If any good has come out of the last months as we have tackled the highs and lows in the shadow of the pandemic, it has revealed that by working remotely we have been forced to acknowledge the very real ties that bind in terms of emotional wellness around stress and burn out. As a wave of physical fatigue and heightened stress levels touched us all in some way or another, coupled with the challenges around our work, life balance, we had to pay attention.
The pandemic, so much bigger than us on a global scale, allowed us to look within and do some much need housekeeping in our own space. With the focus this month on mental health, we have decided to take this opportunity, as our own cultural catalyst to say we take this seriously and are committed to doing things differently.
The key is to firstly, understand the scope of the mental health issue as figures show that one in every five individuals suffer from health issues with depression and anxiety the leading cause of long-term absences equating to some 15 million lost work days. More than those suffering from back pain, heart disease, hypertension, and asthma. Productivity and financial concerns are one thing, however, so too is the burden on those suffering perhaps in silence and it would be irresponsible of us to not pay attention.
Undoubtedly, stigmas and prejudice around fear and misunderstanding lurk just waiting to reveal themselves. There is of course the public stigma nudged continually by movies, mainstream media, and the portrayal of mental illness, often in a negative light. And then there is the very real personal stigma where those suffering internalize their struggle as they feel ashamed and hopeless. If they are honest and ask for support at work, they may be ostracized, and their role compromised. As a business, through our leaders, between colleagues and in the culture of putting our people first, this gives us a sound platform to break the chain.
It needs to start with awareness and education. For leaders to set the example by leading with care, being empathetic, offering a safe environment and taking a stand when it comes to challenging myths. For you and I to educate ourselves and choose our words carefully to make sure we don’t thoughtlessly hang our hat on tired re-runs so that our behaviours instead set the tone and become ingrained in how we deal with this across the organization. This is not one person’s responsibility or the People Team’s (HR) or a department but rather part of our value proposition for us all where we are supportive and really feel this together.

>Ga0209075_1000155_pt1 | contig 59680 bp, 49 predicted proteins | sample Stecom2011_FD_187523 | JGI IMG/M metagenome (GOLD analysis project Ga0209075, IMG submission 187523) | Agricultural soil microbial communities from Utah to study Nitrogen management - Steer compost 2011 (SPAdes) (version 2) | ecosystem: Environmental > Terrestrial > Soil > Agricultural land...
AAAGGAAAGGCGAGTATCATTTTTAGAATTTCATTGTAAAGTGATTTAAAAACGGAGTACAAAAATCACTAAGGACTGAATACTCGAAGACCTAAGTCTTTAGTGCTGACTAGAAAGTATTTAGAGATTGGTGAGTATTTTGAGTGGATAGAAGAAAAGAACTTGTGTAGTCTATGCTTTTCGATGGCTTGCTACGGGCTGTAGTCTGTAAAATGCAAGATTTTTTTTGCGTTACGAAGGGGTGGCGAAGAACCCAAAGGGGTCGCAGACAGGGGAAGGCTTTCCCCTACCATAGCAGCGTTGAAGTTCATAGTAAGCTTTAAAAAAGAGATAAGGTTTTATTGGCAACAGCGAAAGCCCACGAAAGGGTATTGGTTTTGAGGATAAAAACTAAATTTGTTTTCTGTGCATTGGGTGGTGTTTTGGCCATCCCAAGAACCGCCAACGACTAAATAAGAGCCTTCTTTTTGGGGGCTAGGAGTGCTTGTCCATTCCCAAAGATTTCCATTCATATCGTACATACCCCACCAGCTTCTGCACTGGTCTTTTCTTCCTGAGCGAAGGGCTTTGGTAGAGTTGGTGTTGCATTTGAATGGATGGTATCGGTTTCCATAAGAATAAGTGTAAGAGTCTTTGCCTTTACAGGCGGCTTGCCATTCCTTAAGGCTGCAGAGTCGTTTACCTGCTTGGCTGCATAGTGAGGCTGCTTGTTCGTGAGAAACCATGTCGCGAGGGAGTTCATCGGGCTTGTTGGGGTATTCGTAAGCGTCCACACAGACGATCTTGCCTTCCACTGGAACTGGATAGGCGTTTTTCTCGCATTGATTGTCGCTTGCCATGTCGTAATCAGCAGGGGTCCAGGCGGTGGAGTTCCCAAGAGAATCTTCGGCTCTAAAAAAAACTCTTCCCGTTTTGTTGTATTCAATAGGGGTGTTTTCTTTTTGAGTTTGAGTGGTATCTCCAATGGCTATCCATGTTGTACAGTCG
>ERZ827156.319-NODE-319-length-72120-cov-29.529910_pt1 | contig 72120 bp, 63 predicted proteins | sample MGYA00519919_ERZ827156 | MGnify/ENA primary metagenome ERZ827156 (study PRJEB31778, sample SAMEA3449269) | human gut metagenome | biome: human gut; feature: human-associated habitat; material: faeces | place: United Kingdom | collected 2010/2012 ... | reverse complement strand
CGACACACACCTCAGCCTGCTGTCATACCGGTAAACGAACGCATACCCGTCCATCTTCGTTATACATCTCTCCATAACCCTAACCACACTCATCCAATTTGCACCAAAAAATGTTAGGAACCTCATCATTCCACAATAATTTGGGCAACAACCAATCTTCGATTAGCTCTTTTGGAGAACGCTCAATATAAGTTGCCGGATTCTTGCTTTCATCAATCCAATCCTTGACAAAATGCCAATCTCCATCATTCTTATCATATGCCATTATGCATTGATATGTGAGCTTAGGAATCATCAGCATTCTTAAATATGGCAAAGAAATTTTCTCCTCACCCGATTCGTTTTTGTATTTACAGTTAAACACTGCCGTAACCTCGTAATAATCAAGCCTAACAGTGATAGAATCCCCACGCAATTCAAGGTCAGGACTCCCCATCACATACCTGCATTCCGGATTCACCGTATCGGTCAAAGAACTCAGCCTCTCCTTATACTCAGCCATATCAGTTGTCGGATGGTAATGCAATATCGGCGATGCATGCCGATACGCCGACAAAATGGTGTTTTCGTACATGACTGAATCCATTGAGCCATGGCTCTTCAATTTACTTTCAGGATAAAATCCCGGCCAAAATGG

We need to encourage open and deliberate conversations to educate the broader business as we highlight inhibitors and create the right environment to make sure we improve. As a high-performance organization, we certainly push for excellence as a matter of course. However, this can result in not catching those who are not coping and almost side-lining them, instead deferring to poor performance or physical weakness. We need to stop and have an emotional checkpoint to see how we are doing. To empower our leaders with the skills required to be able to provide an ear and meaningful support for the steps required for treatment.
The reality is with a workforce of some 80 000 people we need to find practical workable solutions that offer guidance and support to handle the daily stresses as well as open channels where deeper issues can be tabled. The likes of wellness programs, opportunities for line managers to receive specific training in managing emotional wellbeing and the process to access care. The creating of formal structures in the business such as listening circles where we allow people to speak openly or create buddy groups that offer a more intimate connection.
To date, we have not emphasized the support role we need to play or given mental health the attention it needs. The first step in our journey is to acknowledge this gap along with the clear intention to make it a priority within the organisation.
When I am carrying something heavy, you don’t think twice about offering to help me. We’re just suggesting that same courtesy can apply to people who are demonstrating distress.
– Paul Heck, DuPont
Chief People Officer